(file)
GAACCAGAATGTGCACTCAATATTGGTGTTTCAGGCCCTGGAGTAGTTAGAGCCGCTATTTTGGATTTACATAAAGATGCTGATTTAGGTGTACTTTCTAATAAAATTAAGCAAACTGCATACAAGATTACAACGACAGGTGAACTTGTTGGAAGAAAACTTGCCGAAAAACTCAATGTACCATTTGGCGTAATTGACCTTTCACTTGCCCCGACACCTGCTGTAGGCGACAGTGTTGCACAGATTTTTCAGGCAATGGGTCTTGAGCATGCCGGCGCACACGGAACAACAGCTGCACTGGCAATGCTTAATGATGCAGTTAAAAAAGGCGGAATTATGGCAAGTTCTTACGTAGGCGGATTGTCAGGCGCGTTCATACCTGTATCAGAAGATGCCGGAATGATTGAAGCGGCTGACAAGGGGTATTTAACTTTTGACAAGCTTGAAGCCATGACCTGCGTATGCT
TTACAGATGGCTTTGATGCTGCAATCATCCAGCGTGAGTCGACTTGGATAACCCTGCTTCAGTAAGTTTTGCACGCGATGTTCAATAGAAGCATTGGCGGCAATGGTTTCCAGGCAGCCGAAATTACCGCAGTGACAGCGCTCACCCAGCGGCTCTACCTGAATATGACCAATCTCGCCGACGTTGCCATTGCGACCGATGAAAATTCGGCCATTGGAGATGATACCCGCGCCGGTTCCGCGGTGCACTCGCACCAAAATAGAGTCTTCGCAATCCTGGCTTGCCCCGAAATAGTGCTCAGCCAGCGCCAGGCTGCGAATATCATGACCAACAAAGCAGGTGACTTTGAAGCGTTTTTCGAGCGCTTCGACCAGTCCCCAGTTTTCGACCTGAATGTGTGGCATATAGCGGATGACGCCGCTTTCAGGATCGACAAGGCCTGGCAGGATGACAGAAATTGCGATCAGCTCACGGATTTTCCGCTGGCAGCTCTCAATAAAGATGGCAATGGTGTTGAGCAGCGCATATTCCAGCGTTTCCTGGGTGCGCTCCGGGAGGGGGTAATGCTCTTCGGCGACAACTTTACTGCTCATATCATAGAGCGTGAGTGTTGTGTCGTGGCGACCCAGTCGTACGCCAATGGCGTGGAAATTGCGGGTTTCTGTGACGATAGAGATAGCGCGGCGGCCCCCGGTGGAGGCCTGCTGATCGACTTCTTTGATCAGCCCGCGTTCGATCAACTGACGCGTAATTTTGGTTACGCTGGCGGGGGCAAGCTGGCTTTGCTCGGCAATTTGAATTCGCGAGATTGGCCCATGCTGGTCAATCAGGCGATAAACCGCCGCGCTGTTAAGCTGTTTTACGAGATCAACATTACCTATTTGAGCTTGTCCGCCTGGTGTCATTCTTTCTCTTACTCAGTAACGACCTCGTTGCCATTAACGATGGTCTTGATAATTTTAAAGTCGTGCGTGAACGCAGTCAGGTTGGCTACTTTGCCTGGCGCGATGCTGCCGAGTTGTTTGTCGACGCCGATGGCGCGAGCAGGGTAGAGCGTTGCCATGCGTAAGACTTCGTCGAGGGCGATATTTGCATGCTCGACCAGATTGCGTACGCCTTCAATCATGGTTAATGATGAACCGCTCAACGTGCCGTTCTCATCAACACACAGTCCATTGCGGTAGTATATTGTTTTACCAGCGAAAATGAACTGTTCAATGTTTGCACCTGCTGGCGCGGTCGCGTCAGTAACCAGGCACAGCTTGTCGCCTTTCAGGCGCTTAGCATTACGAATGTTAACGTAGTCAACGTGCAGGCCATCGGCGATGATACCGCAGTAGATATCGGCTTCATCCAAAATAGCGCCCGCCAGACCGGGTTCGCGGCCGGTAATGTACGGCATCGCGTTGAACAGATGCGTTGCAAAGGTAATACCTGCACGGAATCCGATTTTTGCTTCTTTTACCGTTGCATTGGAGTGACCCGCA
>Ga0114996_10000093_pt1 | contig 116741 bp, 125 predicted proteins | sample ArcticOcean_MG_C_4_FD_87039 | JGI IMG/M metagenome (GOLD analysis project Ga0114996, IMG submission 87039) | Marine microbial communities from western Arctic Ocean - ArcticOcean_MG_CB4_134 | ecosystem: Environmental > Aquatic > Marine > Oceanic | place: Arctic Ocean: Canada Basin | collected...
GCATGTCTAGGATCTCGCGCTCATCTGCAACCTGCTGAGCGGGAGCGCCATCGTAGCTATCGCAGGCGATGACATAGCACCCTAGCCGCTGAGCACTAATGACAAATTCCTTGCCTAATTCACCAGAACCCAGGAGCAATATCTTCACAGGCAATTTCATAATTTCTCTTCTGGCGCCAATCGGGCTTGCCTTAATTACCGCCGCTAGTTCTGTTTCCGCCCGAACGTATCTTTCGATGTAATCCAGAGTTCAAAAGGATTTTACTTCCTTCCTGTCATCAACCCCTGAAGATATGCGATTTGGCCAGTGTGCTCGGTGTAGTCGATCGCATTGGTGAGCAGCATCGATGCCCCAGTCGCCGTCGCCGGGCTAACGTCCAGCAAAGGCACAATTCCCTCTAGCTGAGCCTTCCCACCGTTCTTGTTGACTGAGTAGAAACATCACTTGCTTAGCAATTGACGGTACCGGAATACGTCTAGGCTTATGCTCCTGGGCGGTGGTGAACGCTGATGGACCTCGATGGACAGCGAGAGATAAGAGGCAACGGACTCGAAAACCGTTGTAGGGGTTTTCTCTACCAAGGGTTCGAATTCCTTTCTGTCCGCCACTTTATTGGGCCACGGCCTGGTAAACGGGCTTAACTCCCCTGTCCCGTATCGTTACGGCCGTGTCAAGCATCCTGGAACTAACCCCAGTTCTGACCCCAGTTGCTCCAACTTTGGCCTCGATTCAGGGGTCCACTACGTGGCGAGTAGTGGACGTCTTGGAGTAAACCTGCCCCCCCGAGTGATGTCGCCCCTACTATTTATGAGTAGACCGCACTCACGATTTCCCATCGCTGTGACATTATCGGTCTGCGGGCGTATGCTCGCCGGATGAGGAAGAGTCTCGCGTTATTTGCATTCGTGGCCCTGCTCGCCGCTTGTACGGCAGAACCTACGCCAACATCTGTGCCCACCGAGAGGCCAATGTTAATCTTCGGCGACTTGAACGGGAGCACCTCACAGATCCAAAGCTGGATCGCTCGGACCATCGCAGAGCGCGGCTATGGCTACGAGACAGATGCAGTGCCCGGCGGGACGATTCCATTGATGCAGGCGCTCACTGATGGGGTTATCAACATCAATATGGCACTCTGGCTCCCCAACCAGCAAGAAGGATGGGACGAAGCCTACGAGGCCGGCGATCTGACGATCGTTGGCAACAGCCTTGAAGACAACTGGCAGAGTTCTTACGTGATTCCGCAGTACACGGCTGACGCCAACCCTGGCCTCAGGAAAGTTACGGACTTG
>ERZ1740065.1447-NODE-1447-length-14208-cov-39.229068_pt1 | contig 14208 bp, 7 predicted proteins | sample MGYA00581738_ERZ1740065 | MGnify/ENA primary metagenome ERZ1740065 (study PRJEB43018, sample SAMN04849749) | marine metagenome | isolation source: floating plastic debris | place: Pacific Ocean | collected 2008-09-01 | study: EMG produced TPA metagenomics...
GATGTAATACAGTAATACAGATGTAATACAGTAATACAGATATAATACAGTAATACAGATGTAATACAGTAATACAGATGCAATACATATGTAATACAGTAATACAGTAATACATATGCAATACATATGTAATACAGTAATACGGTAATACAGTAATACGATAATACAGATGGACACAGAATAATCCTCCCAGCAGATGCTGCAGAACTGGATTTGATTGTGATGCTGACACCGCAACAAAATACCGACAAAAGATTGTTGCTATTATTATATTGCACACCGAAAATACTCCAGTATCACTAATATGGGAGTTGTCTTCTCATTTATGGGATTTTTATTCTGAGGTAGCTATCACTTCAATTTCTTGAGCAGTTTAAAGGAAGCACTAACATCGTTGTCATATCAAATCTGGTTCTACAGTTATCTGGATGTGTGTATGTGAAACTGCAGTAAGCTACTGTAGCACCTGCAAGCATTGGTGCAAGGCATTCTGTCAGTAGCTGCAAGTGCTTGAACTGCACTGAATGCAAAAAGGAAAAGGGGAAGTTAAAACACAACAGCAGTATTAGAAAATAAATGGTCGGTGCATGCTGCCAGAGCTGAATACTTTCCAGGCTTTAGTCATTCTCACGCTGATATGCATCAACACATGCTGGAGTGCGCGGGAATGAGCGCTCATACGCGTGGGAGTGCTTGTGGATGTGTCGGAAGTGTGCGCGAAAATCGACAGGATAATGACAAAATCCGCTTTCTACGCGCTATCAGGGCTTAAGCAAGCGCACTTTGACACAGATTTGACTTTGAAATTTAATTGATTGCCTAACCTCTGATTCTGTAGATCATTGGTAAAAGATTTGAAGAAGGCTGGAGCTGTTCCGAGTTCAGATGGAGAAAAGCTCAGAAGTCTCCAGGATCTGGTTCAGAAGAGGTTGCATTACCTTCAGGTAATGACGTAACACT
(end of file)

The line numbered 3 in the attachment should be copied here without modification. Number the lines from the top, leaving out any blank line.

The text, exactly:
>Ga0114996_10000093_pt1 | contig 116741 bp, 125 predicted proteins | sample ArcticOcean_MG_C_4_FD_87039 | JGI IMG/M metagenome (GOLD analysis project Ga0114996, IMG submission 87039) | Marine microbial communities from western Arctic Ocean - ArcticOcean_MG_CB4_134 | ecosystem: Environmental > Aquatic > Marine > Oceanic | place: Arctic Ocean: Canada Basin | collected...